Passover scholastic debate conflict resolved, sort of
After months of contentious back and forth over the scheduling of the statewide high school debate tournament on the first night of Passover, Jewish leaders and tournament organizers have reached a half-hearted detente that will not change the date but will ensure such a scheduling snafu will not happen again.
As part of the compromise, orchestrated by State Assemblyman Lloyd Levine (D-Van Nuys), the California High School Speech Association also wrote a letter of apology to its coaches, teams and the Jewish community — a move the independent umbrella organization had refused to make at a board meeting in September.
“The California High School Speech Association regrets the unfortunate and unintentional conflict of the 2008 state championship tournament with the important holiday of Passover,” the statement reads. “The California High School Speech Association takes enormous pride in the diversity of its membership. It is our desire to express our apologies that our actions will cause Jewish members of the speech community distress at having to choose between the Passover celebration and participation in the state tournament.”
Jewish leaders were satisfied with the statement, but disappointed that the date was not changed.
“Obviously we did not win on the most important point, changing the date, but the board’s actions in [January] were far more sensitive to the Jewish community than they had been in September,” said Doug Lasken, a debate coach at Taft High School in Woodland Hills and CHSSA board member, who brought the conflict to light last June. “For this reason we feel the struggle has been worthwhile.”
More than a thousand coaches, parents and students will spend three days, April 18-20, at Santa Clara University at the annual tournament, which culminates the year of debate competitions for schools across the state. The second day of the tournament — a date set more than a year before the event — coincides with the night of the first seder, the most observed and family-oriented ritual on the Jewish calendar.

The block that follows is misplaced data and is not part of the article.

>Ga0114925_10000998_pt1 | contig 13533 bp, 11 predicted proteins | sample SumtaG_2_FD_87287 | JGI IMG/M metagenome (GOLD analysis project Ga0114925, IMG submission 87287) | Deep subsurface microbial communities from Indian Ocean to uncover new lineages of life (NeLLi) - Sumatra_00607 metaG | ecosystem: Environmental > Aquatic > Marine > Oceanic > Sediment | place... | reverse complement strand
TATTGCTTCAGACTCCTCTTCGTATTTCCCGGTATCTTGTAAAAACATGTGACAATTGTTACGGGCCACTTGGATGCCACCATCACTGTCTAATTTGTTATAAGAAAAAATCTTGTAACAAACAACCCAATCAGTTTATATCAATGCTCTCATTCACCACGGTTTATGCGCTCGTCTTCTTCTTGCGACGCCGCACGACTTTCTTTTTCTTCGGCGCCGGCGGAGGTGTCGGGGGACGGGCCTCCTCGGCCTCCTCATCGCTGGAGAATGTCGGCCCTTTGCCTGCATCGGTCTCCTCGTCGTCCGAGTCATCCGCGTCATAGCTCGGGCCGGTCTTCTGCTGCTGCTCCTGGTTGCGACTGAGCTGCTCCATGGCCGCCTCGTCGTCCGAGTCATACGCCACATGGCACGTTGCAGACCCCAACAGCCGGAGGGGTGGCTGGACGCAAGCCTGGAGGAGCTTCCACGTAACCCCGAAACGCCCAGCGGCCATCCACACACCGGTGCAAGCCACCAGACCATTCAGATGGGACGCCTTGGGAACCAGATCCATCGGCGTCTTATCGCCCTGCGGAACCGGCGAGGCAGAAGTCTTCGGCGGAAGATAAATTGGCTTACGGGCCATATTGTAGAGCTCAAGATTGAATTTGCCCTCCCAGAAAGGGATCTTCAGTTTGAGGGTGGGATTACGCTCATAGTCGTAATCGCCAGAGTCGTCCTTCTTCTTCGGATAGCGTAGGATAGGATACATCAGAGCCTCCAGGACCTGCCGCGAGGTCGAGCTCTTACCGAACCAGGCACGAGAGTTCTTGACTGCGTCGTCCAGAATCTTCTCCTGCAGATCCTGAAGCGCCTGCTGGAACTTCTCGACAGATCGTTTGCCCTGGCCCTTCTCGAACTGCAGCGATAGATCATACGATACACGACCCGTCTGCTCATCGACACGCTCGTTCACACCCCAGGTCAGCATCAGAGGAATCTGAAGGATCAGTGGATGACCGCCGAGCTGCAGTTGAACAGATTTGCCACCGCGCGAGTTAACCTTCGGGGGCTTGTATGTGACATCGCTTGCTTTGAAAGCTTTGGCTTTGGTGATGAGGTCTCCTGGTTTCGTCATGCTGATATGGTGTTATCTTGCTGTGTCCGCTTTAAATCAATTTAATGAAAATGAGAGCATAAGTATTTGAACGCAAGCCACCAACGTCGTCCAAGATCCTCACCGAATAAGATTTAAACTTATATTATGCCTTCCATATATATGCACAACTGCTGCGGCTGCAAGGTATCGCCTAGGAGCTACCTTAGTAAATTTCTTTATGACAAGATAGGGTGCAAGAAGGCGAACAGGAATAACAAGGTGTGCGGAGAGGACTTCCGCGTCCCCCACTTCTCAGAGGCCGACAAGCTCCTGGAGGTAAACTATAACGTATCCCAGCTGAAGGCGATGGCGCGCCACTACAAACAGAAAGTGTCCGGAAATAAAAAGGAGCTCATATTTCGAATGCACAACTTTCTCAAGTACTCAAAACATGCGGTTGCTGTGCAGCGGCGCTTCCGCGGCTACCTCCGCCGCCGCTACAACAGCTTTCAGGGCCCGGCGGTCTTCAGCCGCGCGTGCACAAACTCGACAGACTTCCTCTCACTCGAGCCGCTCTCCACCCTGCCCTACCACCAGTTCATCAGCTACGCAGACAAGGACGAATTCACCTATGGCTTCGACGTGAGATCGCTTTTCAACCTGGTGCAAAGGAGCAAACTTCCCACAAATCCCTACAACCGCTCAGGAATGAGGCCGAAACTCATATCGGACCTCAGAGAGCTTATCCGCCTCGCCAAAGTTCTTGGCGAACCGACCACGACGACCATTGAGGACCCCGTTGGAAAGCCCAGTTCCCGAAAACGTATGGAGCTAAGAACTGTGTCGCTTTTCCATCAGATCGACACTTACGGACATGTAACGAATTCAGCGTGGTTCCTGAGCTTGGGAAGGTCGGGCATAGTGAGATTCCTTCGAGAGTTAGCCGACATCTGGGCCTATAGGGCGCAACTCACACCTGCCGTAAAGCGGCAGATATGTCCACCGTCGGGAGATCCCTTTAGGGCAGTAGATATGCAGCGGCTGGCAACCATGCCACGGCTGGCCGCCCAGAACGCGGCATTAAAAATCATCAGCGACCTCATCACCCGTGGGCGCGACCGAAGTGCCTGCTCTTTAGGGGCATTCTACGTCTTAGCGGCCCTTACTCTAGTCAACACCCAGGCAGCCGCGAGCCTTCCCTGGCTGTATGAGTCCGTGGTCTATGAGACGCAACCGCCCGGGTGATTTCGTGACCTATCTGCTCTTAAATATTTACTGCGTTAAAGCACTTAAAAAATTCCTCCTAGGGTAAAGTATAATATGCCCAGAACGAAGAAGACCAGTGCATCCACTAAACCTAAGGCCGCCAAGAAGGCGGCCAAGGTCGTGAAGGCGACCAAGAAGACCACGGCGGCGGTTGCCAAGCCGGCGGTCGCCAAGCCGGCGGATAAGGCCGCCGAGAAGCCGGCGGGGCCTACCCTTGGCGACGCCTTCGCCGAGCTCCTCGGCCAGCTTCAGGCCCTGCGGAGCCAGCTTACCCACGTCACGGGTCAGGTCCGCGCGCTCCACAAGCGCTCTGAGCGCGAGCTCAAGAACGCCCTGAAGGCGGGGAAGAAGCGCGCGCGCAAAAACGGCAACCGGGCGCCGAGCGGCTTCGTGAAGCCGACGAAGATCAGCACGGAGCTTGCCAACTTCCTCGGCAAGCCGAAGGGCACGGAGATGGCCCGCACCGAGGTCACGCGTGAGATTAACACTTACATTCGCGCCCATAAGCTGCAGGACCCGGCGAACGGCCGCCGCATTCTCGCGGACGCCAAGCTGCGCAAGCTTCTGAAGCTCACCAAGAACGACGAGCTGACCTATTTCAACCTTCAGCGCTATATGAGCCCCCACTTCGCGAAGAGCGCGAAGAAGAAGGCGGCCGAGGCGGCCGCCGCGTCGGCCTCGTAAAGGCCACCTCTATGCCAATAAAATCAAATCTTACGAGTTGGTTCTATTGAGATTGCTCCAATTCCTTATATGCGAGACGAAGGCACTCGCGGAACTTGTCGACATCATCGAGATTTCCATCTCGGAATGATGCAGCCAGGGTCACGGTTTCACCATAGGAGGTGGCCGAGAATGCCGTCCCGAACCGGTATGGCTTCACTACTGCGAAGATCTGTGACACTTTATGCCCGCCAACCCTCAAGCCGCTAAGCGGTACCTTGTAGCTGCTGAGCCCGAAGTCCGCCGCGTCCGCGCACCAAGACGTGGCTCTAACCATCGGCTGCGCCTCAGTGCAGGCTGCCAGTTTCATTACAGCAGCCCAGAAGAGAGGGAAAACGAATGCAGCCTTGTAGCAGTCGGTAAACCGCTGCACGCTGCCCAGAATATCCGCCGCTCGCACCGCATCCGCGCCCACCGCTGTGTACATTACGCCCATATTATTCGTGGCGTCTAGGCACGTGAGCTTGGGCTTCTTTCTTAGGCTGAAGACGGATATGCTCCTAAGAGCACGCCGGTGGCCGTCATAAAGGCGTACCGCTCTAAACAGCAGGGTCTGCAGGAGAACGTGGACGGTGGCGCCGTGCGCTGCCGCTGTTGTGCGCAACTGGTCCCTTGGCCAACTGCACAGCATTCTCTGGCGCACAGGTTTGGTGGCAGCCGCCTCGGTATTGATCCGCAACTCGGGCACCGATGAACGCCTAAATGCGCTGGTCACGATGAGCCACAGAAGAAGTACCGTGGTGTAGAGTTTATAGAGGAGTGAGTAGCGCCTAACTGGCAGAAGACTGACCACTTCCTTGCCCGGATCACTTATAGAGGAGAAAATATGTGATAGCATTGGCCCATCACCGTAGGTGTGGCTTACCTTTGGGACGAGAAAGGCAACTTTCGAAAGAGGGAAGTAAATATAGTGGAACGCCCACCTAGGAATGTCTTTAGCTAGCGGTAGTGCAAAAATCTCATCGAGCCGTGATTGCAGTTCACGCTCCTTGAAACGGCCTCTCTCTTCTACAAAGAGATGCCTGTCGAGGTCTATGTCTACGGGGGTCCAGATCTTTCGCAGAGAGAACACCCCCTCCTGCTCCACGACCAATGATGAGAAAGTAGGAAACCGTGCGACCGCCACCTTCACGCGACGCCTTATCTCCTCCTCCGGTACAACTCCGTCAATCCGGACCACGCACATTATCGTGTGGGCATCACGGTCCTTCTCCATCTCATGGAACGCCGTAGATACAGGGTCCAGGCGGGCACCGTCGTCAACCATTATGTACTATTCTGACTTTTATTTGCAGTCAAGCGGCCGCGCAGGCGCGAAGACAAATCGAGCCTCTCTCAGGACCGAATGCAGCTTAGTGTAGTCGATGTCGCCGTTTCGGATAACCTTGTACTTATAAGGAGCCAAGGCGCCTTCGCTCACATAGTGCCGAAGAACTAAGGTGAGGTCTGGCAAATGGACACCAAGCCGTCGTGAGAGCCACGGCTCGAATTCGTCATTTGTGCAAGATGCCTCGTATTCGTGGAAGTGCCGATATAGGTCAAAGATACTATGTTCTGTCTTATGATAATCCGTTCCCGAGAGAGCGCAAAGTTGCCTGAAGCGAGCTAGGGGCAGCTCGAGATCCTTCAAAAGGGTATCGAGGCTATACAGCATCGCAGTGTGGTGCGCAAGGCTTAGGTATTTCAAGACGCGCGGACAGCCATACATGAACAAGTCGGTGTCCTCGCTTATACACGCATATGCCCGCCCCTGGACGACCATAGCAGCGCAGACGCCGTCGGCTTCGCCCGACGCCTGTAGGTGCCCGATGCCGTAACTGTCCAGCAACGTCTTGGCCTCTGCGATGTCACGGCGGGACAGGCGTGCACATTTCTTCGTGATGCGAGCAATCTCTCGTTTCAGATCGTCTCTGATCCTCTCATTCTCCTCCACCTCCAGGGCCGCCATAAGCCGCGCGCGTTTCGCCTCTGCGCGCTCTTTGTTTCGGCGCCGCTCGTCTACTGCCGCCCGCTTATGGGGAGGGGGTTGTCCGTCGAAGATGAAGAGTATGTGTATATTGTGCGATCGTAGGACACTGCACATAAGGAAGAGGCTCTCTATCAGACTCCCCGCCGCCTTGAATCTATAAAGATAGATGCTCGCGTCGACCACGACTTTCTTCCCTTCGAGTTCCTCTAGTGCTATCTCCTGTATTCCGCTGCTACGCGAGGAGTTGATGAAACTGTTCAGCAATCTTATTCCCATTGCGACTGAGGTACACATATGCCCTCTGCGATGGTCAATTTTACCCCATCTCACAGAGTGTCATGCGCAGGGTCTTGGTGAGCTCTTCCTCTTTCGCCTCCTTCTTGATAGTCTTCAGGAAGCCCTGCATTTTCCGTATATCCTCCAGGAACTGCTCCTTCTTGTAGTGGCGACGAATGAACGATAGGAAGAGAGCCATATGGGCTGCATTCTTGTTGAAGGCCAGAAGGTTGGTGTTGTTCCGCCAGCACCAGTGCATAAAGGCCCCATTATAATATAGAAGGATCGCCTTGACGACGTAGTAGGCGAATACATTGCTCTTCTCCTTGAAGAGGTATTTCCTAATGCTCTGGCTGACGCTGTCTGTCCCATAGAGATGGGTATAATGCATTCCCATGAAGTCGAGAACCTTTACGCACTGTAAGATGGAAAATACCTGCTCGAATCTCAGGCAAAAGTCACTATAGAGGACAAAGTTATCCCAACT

Lasken and more than half his team could not attend the tournament, so they voted to boycott the event. Debate teams from Sherman Oaks Center for Enriched Studies and Oaks Christian High School in Westlake also voted to boycott the state debate tournament.
They will attend an alternative debate tournament on March 29, sponsored by the Los Angeles Unified School District, which wrote a letter of concern to CHSSA in October.
The Anti-Defamation League, the Board of Rabbis of Southern California and the Jewish Community Relations Councils of Los Angeles and San Francisco spent seven months trying to impress upon CHSSA how central the seder is to the ritual and family life of a broad swath of the Jewish community. They lobbied the group to explore a date change and offered their help to do so, but CHSSA continued to maintain that because venues were booked and paid for it was too late to change the date, which had been set more than a year in advance.
“Renowned pitcher Sandy Koufax never played on Rosh Hashanah and chose not to pitch during the World Series because it conflicted with Yom Kippur — the World Series was not moved,” Sharon Prefontaine, CHSSA president, told the Daily News in November. “Hank Greenberg, on the other hand, played on Rosh Hashanah but not on Yom Kippur.”
“As much as we might want to protect them from it,” she continued, “we understand that our students will have to make some difficult choices, at times, relative to their personal beliefs.”
That attitude toward any religious or ethnic community was not acceptable to many in the Jewish community.
“We don’t feel that high school students should have to make that kind of decision,” said Alison Mayersohn, senior associate director of the ADL’s Pacific Southwest Region. Students who work toward a goal all year shouldn’t have to “make the choice between your religious observance and your family holiday, or to reach the pinnacle of success in an extracurricular activity.”
Levine got involved this fall, meeting with both sides and bringing them together for a meeting in December. As a result of those meetings, the CHSSA board voted in January to insert into its bylaws a stipulation that it will avoid scheduling the tournament on major religious holidays, “within reason.” It also voted to issue the apology, but voted not to have the apology posted on its Web site. It left up an earlier explanation that does not contain the words “regret” or “apology.”
In a final irony, the alternative debate is scheduled for a Saturday.
While Rabbi Mark Diamond, executive vice president of the Board of Rabbis of Southern California, who was not involved in organizing the LAUSD debate, says he would have preferred a date that would have included Sabbath observers, it is Passover’s near universal observance among the Jewish community that made this scheduling conflict akin to having the tournament on Easter Sunday.
“What I have said from day one, what we have been repeating over and over again to speech association officials, is that this conflict is so poignant and gut-wrenching for families because Pesach is a home-centered observance,” Diamond said.
The alternative high school debate tournament, sponsored by LAUSD to accomodate Jewish students who cannot attend the statewide debate tournament scheduled for Passover, has been expanded to two days, Saturday, March 29 and Sunday, March 30. For information, contact tournament director Dlasken514@aol.com.